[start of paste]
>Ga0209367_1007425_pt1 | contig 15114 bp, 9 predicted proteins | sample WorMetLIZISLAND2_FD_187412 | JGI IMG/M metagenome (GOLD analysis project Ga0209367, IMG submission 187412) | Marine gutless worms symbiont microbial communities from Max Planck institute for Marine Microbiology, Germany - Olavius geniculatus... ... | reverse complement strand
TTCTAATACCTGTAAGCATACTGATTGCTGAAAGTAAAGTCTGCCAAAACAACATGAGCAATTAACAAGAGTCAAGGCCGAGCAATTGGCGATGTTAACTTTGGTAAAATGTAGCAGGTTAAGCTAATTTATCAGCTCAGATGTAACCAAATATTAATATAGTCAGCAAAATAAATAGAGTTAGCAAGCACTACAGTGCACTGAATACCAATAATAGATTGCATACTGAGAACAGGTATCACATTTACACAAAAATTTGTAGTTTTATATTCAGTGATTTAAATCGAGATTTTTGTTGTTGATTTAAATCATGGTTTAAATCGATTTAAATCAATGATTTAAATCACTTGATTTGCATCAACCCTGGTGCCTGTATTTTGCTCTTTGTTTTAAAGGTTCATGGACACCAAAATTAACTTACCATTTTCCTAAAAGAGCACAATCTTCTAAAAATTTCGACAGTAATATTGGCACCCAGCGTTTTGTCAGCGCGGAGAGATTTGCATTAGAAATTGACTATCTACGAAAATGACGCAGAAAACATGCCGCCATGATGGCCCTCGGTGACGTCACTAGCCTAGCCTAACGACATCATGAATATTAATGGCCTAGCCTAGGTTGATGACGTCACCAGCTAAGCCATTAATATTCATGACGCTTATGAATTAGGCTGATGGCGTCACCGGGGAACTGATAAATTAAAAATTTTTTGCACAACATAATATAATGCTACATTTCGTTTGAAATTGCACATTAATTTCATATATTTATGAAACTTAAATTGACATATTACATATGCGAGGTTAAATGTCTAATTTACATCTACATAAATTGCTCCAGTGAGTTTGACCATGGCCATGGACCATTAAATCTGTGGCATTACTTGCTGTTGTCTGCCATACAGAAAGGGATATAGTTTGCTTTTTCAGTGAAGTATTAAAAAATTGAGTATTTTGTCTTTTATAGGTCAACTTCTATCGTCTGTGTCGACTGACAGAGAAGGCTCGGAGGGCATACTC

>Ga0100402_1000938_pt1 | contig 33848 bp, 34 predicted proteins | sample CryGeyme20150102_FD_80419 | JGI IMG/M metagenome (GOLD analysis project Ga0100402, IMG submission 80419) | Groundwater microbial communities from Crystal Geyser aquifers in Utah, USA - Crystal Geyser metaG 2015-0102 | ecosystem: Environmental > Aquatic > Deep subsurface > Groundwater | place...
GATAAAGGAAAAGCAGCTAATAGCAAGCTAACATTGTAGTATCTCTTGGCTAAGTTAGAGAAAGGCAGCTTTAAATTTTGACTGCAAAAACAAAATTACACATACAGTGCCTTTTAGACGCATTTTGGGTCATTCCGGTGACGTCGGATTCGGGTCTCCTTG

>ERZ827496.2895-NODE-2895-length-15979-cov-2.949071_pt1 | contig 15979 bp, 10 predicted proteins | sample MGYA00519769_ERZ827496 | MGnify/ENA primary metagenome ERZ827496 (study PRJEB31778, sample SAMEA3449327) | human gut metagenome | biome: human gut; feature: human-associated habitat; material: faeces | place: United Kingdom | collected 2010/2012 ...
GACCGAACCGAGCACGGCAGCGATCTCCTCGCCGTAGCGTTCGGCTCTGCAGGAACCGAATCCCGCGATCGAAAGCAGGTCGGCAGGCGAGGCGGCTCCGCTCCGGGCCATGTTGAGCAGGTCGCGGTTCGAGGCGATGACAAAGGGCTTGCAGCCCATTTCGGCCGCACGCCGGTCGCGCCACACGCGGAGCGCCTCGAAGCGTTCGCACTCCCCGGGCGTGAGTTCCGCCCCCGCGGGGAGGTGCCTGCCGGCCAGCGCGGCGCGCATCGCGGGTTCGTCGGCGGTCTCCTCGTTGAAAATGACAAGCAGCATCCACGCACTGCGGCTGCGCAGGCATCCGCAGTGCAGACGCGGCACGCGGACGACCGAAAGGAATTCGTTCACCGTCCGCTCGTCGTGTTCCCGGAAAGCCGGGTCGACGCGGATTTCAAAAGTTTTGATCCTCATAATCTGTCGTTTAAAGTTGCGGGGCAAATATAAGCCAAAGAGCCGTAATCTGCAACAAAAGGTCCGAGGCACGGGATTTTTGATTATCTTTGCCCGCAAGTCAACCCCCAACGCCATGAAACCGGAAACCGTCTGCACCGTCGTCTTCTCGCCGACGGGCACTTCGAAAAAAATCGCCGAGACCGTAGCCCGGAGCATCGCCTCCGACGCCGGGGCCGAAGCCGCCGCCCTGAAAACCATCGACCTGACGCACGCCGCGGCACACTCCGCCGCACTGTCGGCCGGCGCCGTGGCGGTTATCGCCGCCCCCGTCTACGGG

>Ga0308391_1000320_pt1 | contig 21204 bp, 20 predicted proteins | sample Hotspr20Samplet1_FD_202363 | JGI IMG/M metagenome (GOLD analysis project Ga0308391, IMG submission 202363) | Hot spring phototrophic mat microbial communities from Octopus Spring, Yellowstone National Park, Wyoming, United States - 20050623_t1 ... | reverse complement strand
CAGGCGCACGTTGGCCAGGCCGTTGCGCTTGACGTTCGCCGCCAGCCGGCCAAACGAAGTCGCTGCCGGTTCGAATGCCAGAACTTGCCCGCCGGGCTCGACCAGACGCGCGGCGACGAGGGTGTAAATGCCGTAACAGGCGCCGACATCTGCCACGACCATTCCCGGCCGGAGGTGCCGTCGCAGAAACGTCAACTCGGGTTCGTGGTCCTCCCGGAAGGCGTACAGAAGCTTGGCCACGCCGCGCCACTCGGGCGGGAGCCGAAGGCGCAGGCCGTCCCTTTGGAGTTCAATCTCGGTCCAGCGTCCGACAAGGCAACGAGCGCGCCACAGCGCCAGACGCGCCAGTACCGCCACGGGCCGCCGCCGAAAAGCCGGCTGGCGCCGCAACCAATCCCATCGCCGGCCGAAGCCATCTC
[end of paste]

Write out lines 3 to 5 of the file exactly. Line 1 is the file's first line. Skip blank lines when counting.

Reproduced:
>Ga0100402_1000938_pt1 | contig 33848 bp, 34 predicted proteins | sample CryGeyme20150102_FD_80419 | JGI IMG/M metagenome (GOLD analysis project Ga0100402, IMG submission 80419) | Groundwater microbial communities from Crystal Geyser aquifers in Utah, USA - Crystal Geyser metaG 2015-0102 | ecosystem: Environmental > Aquatic > Deep subsurface > Groundwater | place...
GATAAAGGAAAAGCAGCTAATAGCAAGCTAACATTGTAGTATCTCTTGGCTAAGTTAGAGAAAGGCAGCTTTAAATTTTGACTGCAAAAACAAAATTACACATACAGTGCCTTTTAGACGCATTTTGGGTCATTCCGGTGACGTCGGATTCGGGTCTCCTTG

>ERZ827496.2895-NODE-2895-length-15979-cov-2.949071_pt1 | contig 15979 bp, 10 predicted proteins | sample MGYA00519769_ERZ827496 | MGnify/ENA primary metagenome ERZ827496 (study PRJEB31778, sample SAMEA3449327) | human gut metagenome | biome: human gut; feature: human-associated habitat; material: faeces | place: United Kingdom | collected 2010/2012 ...